Vitamin C

Want glowing skin, healthy arteries and a strong immune system? Then vitamin C is your friend
By Adriana Donnola

If you were a sailor 250 odd years ago, you would have had around a 50/50 chance of surviving your long journey. Not due to pirates or drowning but as a result of scurvy… arghh you scurvy dog you! Scurvy is caused by a deficiency in vitamin C. Thankfully in the 1700s James Lind discovered lime juice given to sailors prevented this awful disease and 200 years later vitamin C was isolated and identified in foods and named ascorbic acid.

So why do we need vitamin C?

With scurvy solved, Vitamin C has several critical roles in our body. 

  • As an antioxidant. Ageing and disease-causing free radicals damage our cells on a daily basis. Vitamin C acts like a bodyguard, sacrificing itself to defend and repair these cells.   
  • For immune support. It helps strengthen the immune response against infections like the dreaded flu and colds.
  • Iron absorption. Vitamin C increases iron absorption, which can help prevent iron deficiency anaemia. A big issue for women.
  • Stress Aid. It is vital in the production of hormones such as adrenalin, the ‘fight or flight’ stress hormone. 
  • Skin support. It plays an important role in collagen synthesis. 

So, collagen production… that’s for healthy young-looking skin, right? 

Yes! And vitamin C plays an important role in building collagen. Collagen gives skin its structure and elasticity leading to less wrinkles and younger-looking skin. Collagen production decreases with age hence the gradual appearance of wrinkles. But going below the surface, collagen provides strength to our blood vessels and it helps our skin to repair and wounds to heal. Great reasons to make sure you are getting enough C.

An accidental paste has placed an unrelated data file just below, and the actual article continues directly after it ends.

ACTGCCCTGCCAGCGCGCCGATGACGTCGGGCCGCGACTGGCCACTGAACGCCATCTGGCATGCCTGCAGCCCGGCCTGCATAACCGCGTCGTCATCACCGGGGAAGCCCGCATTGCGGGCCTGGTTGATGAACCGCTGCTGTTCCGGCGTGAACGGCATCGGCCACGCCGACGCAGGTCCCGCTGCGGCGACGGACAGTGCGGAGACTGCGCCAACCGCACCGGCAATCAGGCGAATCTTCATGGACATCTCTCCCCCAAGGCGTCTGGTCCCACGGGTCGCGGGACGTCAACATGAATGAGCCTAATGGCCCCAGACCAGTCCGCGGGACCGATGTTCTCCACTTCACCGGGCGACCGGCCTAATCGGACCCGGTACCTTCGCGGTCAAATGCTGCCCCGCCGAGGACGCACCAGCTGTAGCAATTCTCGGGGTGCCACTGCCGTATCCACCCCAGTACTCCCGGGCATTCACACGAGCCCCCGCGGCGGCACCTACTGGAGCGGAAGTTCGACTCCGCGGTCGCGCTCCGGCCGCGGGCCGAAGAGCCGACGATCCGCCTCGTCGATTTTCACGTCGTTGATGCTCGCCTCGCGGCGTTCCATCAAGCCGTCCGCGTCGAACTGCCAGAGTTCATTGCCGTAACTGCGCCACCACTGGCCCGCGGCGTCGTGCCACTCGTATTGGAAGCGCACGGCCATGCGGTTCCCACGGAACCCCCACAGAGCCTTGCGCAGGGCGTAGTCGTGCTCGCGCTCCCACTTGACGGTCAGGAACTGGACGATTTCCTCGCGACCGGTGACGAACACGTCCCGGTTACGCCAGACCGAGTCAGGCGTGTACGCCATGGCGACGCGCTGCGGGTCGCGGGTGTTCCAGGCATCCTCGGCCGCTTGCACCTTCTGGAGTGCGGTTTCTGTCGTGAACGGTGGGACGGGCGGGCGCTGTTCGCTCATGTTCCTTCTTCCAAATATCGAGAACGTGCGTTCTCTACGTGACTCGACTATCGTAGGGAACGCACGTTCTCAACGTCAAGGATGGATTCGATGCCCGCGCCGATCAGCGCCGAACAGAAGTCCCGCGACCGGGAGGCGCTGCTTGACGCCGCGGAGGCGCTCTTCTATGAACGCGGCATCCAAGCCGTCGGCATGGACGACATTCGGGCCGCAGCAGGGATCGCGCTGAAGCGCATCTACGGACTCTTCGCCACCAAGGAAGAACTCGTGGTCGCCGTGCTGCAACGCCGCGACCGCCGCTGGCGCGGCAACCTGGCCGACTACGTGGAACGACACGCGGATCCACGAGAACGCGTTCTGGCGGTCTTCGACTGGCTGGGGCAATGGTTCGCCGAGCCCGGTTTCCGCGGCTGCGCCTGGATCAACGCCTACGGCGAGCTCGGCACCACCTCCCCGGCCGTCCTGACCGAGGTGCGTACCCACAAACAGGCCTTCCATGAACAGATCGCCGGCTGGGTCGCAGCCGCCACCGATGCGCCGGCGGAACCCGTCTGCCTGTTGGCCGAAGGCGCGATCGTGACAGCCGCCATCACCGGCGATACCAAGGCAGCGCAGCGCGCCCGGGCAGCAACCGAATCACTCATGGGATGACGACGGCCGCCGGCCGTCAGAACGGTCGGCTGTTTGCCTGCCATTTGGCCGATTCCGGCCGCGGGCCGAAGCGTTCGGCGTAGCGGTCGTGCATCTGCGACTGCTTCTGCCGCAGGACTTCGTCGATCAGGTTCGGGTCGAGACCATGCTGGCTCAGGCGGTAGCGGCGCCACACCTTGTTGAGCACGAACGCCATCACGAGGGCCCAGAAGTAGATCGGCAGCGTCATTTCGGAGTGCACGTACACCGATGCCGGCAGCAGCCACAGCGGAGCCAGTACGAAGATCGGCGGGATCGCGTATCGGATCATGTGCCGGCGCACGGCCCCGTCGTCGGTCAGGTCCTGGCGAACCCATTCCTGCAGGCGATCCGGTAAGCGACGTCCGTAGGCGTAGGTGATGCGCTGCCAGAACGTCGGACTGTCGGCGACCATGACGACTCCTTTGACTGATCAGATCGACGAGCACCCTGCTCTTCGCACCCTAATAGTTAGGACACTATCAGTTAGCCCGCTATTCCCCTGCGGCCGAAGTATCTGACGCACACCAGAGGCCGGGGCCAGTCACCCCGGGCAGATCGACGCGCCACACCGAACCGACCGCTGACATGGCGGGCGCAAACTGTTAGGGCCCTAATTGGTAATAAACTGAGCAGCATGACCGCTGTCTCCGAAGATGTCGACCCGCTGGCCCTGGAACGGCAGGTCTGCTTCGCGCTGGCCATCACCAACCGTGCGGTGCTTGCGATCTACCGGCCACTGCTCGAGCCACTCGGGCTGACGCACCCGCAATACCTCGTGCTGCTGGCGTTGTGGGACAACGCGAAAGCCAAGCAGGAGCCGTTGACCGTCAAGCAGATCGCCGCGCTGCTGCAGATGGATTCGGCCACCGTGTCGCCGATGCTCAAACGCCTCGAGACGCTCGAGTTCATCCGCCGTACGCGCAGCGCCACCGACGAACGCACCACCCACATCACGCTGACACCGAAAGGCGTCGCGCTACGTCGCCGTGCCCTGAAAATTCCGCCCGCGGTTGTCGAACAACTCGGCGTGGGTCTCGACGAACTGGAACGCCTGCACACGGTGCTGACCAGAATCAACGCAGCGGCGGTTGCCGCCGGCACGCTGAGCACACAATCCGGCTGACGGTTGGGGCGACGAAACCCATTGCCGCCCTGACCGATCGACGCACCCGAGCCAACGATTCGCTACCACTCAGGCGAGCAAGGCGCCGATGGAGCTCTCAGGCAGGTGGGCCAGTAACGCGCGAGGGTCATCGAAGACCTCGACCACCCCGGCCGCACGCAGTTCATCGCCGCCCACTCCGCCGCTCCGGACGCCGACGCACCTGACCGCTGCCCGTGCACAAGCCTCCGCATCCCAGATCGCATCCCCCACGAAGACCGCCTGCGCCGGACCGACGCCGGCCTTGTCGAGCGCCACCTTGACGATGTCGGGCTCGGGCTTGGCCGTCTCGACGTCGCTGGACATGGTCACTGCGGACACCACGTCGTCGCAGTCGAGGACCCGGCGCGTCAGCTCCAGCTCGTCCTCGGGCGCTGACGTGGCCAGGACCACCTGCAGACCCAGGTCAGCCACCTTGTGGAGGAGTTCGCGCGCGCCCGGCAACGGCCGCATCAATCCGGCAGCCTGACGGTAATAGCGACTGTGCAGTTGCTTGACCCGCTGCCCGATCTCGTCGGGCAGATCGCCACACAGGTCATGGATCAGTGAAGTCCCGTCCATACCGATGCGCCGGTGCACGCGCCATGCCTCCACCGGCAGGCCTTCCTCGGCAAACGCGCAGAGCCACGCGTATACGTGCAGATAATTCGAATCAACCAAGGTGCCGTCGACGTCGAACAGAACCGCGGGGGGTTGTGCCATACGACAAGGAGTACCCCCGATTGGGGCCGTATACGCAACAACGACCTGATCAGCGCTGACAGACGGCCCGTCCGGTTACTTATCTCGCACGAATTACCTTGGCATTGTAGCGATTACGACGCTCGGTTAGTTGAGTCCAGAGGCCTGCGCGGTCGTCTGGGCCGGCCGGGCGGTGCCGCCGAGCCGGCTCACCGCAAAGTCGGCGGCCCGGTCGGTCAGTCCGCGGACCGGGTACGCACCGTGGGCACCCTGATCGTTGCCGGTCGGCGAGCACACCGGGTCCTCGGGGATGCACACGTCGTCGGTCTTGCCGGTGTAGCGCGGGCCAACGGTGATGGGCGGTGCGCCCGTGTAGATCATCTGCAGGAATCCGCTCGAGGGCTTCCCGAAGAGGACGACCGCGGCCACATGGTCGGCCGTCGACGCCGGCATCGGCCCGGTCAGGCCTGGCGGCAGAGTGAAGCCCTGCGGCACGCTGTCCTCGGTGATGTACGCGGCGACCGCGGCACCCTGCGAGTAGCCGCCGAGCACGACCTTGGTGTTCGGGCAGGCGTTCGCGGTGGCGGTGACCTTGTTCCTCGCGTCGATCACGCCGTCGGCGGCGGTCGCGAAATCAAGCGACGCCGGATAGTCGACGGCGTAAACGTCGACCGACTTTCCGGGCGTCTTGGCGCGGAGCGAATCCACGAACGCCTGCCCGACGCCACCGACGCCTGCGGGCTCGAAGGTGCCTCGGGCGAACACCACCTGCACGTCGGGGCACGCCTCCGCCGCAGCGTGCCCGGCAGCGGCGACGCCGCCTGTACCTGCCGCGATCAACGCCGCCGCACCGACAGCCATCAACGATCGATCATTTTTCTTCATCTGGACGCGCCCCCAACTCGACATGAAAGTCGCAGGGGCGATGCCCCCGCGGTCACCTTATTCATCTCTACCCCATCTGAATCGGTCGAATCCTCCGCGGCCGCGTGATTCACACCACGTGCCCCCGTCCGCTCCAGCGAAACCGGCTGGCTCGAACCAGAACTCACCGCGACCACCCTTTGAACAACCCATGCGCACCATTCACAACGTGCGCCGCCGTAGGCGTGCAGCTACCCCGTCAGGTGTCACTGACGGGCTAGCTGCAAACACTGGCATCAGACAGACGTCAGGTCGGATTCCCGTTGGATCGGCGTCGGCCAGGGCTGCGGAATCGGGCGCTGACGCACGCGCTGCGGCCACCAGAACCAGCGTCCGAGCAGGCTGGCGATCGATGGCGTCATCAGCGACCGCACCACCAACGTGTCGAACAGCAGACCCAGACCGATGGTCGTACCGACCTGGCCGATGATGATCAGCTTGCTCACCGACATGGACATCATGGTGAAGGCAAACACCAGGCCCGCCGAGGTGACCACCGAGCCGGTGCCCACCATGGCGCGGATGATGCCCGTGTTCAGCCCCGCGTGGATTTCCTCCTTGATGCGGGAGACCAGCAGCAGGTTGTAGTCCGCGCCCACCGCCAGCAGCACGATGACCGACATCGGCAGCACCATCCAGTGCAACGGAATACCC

How much do you need and what foods is it in?

The Australian Government recommended daily intake (RDI) for adults is 45mg/day. This amount is sufficient to prevent scurvy but around two or three times that is optimal. This is easily achieved through food, without the need for any supplementation. 

Eat oranges? Yes, and limes as the sailors discovered. But in addition, Vitamin C is even more abundant in other fruit and vegetables.  So eating a wide variety of colourful fresh produce each day will ensure you meet your daily requirements easily.

Handle with care

The vitamin C content of food is decreased during cooking, processing and extended storage. Minimise these factors as much as possible to get the best from your C fruit and veg.

Market tips...

Great foods for vitamin C per 100g

Red capsicum raw – 172mg
Kale raw – 120mg
Kiwi fruit – 110mg
Broccoli raw – 106mg
Cabbage red raw – 69mg
Orange – 52mg

Other foods rich in vitamin C include all citrus, chilli, parsley, brussels sprouts, kohlrabi, snow peas, goji berries, coriander, strawberries, onions, zucchini, rockmelon, tomato, cauliflower, sweet potato, pumpkin. And this isn’t a full list!

Did you know?

To ensure you are getting bang for your buck make sure you eat your vegies raw as much as cooked. And fresh is best as oxygen and light do reduce valuable C levels.

Spicy ‘n’ saucy

Chargrill a couple of capsicums until blackened, set aside to cool. Discard skin and seeds, blend with a clove of garlic, a generous glug of olive oil, splash of red wine vinegar and a sprinkle of smoked paprika until smooth. Season and stir through chopped parsley. Serve.

Cheers to vitamin C!

What's Trending Now

Hit enter to search or ESC to close

Don't miss a thing!

Get all our latest recipes, cooking tips and tricks, gardening ideas and all things happening in-store at Harris Farm in your inbox every week.